How To Protect Your Puller
Pulling a Guard or a Tackle is a pretty popular thing in youth football. It is understandable because zone blocking can be a difficult thing to teach younger players. Pulling your offensive linemen is great but you should look to protect your puller when possible.
There are some defensive fronts that are set up perfectly for a pull scheme. One player pulls and the adjacent player pins or blocks back and you are off and running. However, there are some defensive looks that do not fit so neatly when you want to use a pull scheme with your run game.
If you pull your backside guard on a sweep and there is a 3 technique playing over him, your center has a hard block. You want to look for a way to protect the puller. If that 3 technique is taught properly, he may just get in the back pocket of your pulling guard. This will generally take him to the ball and the tackle. We call it protecting the puller but you are actually helping the player who is protecting the puller.
You may not be able to help your center with this block. Some of this depends on how the rest of the defense is lined up to the backside. However, if you can, you want to let your tackle work to help your center with this block. It actually turns into a zone block. Once the 3 technique declares his intentions, either the center or the tackle can work up to next level.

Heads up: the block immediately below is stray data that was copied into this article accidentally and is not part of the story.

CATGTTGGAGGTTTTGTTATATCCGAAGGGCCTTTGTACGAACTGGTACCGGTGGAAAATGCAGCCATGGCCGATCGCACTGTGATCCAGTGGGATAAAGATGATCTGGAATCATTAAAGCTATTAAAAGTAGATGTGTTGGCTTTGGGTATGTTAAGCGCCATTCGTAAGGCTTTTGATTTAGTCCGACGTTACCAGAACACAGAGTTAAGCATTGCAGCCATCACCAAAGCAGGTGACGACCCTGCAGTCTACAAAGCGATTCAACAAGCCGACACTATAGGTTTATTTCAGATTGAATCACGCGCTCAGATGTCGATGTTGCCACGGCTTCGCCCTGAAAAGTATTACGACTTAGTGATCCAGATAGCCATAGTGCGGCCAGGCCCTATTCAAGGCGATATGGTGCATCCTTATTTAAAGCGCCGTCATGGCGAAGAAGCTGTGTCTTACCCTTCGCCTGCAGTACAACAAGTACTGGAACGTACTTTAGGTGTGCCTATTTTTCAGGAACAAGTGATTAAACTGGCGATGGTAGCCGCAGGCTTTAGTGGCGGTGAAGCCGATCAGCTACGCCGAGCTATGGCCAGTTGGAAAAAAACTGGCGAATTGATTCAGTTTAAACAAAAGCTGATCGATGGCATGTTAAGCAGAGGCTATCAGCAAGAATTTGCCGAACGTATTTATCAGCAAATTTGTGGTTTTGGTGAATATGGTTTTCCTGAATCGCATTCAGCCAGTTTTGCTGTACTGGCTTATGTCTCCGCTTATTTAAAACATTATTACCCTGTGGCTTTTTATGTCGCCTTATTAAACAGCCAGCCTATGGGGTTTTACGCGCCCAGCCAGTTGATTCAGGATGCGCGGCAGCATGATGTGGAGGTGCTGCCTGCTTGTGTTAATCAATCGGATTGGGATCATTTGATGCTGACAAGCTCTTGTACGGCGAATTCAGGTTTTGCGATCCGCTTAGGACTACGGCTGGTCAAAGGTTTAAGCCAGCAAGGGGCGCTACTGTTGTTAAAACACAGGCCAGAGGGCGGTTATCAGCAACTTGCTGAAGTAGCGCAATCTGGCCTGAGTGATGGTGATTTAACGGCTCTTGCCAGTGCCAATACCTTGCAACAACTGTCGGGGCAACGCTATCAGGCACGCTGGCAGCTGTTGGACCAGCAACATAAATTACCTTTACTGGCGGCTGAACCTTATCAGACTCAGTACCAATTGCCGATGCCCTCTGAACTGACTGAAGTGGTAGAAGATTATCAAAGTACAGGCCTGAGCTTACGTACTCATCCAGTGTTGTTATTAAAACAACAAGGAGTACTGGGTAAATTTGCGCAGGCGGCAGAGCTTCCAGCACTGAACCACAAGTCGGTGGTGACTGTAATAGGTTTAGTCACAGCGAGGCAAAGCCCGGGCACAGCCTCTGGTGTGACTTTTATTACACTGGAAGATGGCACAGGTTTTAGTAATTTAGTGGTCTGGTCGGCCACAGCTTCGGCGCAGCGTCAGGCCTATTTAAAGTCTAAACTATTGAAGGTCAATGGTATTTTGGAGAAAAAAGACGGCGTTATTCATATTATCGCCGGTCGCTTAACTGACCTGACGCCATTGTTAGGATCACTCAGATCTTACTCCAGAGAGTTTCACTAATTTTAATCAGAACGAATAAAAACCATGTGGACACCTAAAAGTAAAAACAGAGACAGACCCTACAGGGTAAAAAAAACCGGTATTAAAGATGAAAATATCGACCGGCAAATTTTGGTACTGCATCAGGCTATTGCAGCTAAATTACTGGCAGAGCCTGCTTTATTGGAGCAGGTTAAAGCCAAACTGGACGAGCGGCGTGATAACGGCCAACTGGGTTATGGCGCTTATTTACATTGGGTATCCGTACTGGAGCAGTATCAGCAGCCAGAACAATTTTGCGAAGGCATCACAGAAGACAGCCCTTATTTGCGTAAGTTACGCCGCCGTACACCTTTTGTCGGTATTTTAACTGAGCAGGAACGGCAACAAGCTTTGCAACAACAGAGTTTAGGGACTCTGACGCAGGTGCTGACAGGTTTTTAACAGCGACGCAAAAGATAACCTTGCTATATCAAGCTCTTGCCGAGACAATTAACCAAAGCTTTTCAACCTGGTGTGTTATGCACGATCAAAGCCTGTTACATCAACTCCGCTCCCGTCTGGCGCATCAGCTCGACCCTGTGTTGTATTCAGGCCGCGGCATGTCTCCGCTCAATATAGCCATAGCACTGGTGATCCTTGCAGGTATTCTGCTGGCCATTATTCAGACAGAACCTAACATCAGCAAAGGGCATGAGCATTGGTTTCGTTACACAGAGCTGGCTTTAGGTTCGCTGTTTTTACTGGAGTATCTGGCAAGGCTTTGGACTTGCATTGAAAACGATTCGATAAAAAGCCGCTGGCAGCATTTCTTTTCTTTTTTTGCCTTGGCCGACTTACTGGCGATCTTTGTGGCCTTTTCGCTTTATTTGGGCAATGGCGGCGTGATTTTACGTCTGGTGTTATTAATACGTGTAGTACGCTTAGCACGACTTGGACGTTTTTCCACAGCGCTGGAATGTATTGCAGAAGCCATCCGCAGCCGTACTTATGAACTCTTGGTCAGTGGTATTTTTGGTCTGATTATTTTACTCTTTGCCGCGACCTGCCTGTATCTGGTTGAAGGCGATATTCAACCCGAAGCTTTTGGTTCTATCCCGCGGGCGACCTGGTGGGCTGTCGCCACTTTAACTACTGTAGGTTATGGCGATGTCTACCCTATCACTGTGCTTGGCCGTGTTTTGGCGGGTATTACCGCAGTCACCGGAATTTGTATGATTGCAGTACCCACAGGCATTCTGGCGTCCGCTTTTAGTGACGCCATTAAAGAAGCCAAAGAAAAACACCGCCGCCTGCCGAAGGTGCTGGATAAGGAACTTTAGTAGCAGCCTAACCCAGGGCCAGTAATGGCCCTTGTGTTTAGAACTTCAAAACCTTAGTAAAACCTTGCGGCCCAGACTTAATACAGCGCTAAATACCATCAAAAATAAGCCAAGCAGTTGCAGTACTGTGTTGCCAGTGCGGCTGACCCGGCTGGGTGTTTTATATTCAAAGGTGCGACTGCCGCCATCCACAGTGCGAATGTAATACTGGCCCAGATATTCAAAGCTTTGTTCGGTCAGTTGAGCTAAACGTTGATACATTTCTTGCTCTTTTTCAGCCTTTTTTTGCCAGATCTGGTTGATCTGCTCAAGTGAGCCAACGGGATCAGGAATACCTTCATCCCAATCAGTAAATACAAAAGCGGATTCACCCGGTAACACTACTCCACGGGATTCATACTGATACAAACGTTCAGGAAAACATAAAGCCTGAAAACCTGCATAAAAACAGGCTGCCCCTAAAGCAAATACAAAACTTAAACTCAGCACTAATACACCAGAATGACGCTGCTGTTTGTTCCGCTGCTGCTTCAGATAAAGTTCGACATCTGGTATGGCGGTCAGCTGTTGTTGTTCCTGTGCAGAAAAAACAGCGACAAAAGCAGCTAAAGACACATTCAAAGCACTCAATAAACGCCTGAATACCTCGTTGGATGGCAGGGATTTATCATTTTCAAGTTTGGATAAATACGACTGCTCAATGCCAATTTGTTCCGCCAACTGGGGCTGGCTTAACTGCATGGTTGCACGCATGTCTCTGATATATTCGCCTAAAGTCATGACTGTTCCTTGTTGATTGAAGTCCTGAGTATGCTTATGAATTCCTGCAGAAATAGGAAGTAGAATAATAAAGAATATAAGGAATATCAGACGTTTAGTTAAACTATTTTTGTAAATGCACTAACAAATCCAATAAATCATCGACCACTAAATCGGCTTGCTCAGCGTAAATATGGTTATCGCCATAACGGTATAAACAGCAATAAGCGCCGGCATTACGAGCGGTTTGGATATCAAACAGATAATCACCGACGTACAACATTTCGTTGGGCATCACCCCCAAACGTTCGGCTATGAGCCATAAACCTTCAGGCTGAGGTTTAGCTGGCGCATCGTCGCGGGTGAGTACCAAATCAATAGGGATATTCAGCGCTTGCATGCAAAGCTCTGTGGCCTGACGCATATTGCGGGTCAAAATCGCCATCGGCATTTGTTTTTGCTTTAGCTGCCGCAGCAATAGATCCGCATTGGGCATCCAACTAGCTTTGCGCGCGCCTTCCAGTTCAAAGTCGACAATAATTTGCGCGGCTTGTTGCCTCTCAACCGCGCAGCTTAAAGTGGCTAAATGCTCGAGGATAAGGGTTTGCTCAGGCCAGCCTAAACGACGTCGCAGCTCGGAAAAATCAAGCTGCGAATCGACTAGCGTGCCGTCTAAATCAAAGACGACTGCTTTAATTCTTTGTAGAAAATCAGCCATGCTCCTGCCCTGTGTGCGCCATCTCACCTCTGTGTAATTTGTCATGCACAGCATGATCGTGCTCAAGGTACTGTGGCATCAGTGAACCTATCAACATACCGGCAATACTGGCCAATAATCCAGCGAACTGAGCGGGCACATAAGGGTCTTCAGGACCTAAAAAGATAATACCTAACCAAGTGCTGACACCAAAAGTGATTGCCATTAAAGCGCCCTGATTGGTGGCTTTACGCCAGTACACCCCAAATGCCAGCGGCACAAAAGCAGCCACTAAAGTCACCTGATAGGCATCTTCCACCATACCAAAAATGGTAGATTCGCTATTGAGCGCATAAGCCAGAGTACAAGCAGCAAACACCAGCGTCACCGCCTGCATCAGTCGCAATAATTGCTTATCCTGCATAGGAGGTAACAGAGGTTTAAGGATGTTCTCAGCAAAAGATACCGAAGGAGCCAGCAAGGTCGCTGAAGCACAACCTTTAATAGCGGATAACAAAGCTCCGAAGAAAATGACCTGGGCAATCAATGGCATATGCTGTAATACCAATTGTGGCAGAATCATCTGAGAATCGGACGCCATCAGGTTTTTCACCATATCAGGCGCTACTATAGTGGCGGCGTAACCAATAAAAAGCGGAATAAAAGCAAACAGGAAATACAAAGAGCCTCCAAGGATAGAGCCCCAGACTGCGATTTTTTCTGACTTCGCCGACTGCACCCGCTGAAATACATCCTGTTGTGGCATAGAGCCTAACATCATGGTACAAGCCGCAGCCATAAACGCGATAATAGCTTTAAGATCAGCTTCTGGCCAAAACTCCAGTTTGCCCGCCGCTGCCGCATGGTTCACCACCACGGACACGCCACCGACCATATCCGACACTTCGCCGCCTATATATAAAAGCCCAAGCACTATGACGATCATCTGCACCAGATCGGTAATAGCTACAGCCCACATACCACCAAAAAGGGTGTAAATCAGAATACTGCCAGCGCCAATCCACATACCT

There Are Fronts That Don’t Allow You To Protect Your Puller
One of the great and hard things about coaching the offensive line is that there are a lot of moving parts. They all must fit together and the defensive front will often dictate your rules. You will see in this video where we talk about there are times when you can’t protect the puller. It is important that you and your player understands this when it happens.
We also touch on the fact that some offenses, like the Wing T, regularly pull both guards. There is a reason why they can get by with that. In it’s purest form, this offense gives you a fullback to help with the blocking scheme. The fullback may help block or just simply force the defensive linemen to tackle him. So take a quick look at this short video. It may make you want to go back and rethink some of your pull schemes.